"frivolous" is an objective one. Deutsch v. United States,
67 F.3d 1080, 1086-87 (3d Cir. 1995).
A pro se complaint may be dismissed for failure to state a
claim only if it appears "`beyond doubt that the plaintiff can
prove no set of facts in support of his claim which would entitle
him to relief.'" Haines, 404 U.S. at 521 (quoting Conley v.
Gibson, 355 U.S. 41, 45-46 (1957)); Milhouse v. Carlson,
652 F.2d 371, 373 (3d Cir. 1981). However, where a complaint can be
remedied by an amendment, a district court may not dismiss the
complaint with prejudice, but must permit the amendment. Denton
v. Hernandez, 504 U.S. 25, 34 (1992); Alston v. Parker,
363 F.3d 229 (3d Cir. 2004) (complaint that satisfied notice pleading
requirement that it contain short, plain statement of the claim
but lacked sufficient detail to function as a guide to discovery
was not required to be dismissed for failure to state a claim; district court should permit a curative amendment before
dismissing a complaint, unless an amendment would be futile or
inequitable); Grayson v. Mayview State Hospital, 293 F.3d 103,
108 (3d Cir. 2002) (dismissal pursuant to
28 U.S.C. § 1915(e)(2)); Shane v. Fauver, 213 F.3d 113, 116-17 (3d Cir.
2000) (dismissal pursuant to 42 U.S.C. § 1997e(c)(1)); Urrutia
v. Harrisburg County Police Dept., 91 F.3d 451, 453 (3d Cir.
III. SECTION 1983 ACTIONS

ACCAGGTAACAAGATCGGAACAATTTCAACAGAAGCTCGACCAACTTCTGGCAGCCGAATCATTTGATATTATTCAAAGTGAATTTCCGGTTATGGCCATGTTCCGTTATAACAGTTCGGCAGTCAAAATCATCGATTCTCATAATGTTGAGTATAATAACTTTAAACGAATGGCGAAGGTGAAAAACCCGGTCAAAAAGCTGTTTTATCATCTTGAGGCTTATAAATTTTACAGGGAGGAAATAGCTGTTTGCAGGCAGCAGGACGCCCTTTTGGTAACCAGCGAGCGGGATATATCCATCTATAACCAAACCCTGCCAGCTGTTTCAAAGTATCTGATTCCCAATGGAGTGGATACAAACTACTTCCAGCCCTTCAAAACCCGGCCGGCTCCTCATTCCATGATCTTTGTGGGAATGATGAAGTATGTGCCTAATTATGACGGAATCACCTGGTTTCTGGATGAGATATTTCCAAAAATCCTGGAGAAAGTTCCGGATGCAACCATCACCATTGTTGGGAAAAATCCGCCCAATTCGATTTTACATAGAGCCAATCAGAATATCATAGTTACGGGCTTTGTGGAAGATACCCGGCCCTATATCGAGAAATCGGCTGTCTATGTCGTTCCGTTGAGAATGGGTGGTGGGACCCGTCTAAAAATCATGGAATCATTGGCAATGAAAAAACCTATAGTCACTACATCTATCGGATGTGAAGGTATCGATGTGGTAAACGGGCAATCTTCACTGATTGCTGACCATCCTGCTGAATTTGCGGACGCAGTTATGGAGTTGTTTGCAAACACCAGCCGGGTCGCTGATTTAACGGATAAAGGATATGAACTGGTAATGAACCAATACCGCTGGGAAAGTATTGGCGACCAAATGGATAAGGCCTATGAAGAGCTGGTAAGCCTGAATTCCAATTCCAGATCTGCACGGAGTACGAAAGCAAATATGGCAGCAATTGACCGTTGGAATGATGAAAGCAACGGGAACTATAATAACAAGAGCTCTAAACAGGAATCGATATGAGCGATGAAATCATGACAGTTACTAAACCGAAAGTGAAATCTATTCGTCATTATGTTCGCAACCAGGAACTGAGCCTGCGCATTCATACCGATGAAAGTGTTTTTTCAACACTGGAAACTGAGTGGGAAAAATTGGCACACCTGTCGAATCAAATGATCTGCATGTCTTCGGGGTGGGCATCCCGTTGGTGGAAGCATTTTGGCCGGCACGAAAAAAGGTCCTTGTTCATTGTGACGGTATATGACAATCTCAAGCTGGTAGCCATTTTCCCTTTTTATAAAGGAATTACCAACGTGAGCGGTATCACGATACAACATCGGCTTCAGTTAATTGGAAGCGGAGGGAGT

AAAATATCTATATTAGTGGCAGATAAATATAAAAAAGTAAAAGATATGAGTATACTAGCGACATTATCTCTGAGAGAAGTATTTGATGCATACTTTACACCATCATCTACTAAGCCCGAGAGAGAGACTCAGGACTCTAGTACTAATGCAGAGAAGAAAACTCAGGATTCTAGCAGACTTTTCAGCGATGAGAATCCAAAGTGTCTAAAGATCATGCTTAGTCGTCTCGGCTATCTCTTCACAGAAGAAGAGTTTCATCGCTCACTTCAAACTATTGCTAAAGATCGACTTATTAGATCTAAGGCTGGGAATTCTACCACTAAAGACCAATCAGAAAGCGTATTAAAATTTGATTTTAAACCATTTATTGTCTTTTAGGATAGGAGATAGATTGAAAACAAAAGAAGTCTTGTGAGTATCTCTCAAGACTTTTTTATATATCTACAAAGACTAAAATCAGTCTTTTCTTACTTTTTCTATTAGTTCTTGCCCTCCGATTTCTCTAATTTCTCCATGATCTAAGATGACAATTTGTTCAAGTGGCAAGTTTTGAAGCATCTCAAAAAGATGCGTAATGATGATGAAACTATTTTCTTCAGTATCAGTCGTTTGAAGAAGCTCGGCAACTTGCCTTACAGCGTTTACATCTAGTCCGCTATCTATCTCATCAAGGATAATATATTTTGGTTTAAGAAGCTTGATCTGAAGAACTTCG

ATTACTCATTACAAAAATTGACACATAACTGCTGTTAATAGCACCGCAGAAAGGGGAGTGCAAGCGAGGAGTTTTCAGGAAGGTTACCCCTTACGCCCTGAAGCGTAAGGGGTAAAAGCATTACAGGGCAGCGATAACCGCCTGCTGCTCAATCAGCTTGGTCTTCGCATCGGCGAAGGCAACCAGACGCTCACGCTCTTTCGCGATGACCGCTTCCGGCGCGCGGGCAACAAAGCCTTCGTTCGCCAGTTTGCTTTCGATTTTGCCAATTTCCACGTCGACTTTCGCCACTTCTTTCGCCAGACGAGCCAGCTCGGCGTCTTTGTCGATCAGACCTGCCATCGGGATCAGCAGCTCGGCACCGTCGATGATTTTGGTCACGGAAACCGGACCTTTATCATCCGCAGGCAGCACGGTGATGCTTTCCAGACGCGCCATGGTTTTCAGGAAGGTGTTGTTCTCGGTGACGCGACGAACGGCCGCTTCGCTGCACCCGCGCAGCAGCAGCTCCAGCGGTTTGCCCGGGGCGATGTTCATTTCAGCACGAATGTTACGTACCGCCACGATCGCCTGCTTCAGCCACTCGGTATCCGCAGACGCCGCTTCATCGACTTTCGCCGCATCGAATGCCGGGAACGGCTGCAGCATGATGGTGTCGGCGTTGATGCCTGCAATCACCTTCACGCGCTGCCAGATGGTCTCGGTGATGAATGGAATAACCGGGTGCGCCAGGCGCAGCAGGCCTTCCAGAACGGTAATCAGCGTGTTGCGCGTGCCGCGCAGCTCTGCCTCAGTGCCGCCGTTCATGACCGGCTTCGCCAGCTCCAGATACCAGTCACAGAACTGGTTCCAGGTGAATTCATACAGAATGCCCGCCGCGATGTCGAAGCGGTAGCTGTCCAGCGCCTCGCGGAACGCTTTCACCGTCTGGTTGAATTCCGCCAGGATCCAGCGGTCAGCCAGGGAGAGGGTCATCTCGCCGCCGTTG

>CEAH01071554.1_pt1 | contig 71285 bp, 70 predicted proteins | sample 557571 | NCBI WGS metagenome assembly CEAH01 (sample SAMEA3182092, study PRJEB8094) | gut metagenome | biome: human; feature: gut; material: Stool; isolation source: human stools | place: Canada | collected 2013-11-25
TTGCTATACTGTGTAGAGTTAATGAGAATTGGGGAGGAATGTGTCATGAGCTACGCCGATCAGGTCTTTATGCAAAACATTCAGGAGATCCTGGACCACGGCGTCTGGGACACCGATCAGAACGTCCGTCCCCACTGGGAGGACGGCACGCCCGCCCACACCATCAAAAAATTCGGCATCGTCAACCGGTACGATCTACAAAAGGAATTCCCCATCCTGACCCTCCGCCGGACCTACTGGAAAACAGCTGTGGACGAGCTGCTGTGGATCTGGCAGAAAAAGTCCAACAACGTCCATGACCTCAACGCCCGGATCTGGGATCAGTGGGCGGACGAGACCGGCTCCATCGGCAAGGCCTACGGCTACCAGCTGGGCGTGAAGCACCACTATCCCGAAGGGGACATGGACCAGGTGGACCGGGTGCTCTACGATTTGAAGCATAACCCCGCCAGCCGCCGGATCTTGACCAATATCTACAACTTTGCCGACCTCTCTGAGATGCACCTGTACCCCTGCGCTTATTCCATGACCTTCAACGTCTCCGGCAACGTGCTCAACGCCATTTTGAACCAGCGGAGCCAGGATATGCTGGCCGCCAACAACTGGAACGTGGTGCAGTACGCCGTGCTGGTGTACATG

Holness brings this action pursuant to 42 U.S.C. § 1983
alleging violations of his civil rights guaranteed under the
United States Constitution. Section 1983 provides in relevant
Every person who, under color of any statute,
ordinance, regulation, custom, or usage, of any State
or Territory . . . subjects, or causes to be
subjected, any citizen of the United States or other
person within the jurisdiction thereof to the
deprivation of any rights, privileges, or immunities
secured by the Constitution and laws, shall be liable
to the party injured in an action at law, suit in
equity, or other proper proceeding for redress. . . .
Thus, to state a claim for relief under § 1983, a plaintiff must
allege, first, the violation of a right secured by the
Constitution or laws of the United States and, second, that the
alleged deprivation was committed or caused by a person acting
under color of state law. West v. Atkins, 487 U.S. 42
(1988); Piecknick v. Pennsylvania, 36 F.3d 1250
, 1255-56 (3d
Cir. 1994). Here, there is no question that the named defendant, Vincent P. Sarubbi, a state prosecutor with the Camden County
Prosecutor's Office, is a state actor.
"[A] state prosecuting attorney who act[s] within the scope of
his duties in initiating and pursuing a criminal prosecution" is
not amenable to suit under § 1983. Imbler v. Pachtman,
424 U.S. 409, 410 (1976). See also Kulwicki v. Dawson,
969 F.2d 1454, 1465 (3d Cir. 1992); Schrob v. Catterson, 948 F.2d 1402,
1417 (3d Cir. 1991); Rose v. Bartle, 871 F.2d 331, 345 and n.
12 (3d Cir. 1989). A prosecutor's appearance in court as an
advocate in support of an application for a search warrant and
the presentation of evidence at such a hearing are protected by
absolute immunity. Burns v. Reed, 500 U.S. 478, 492 (1991).
Similarly, "acts undertaken by a prosecutor in preparing for the
initiation of judicial proceedings or ...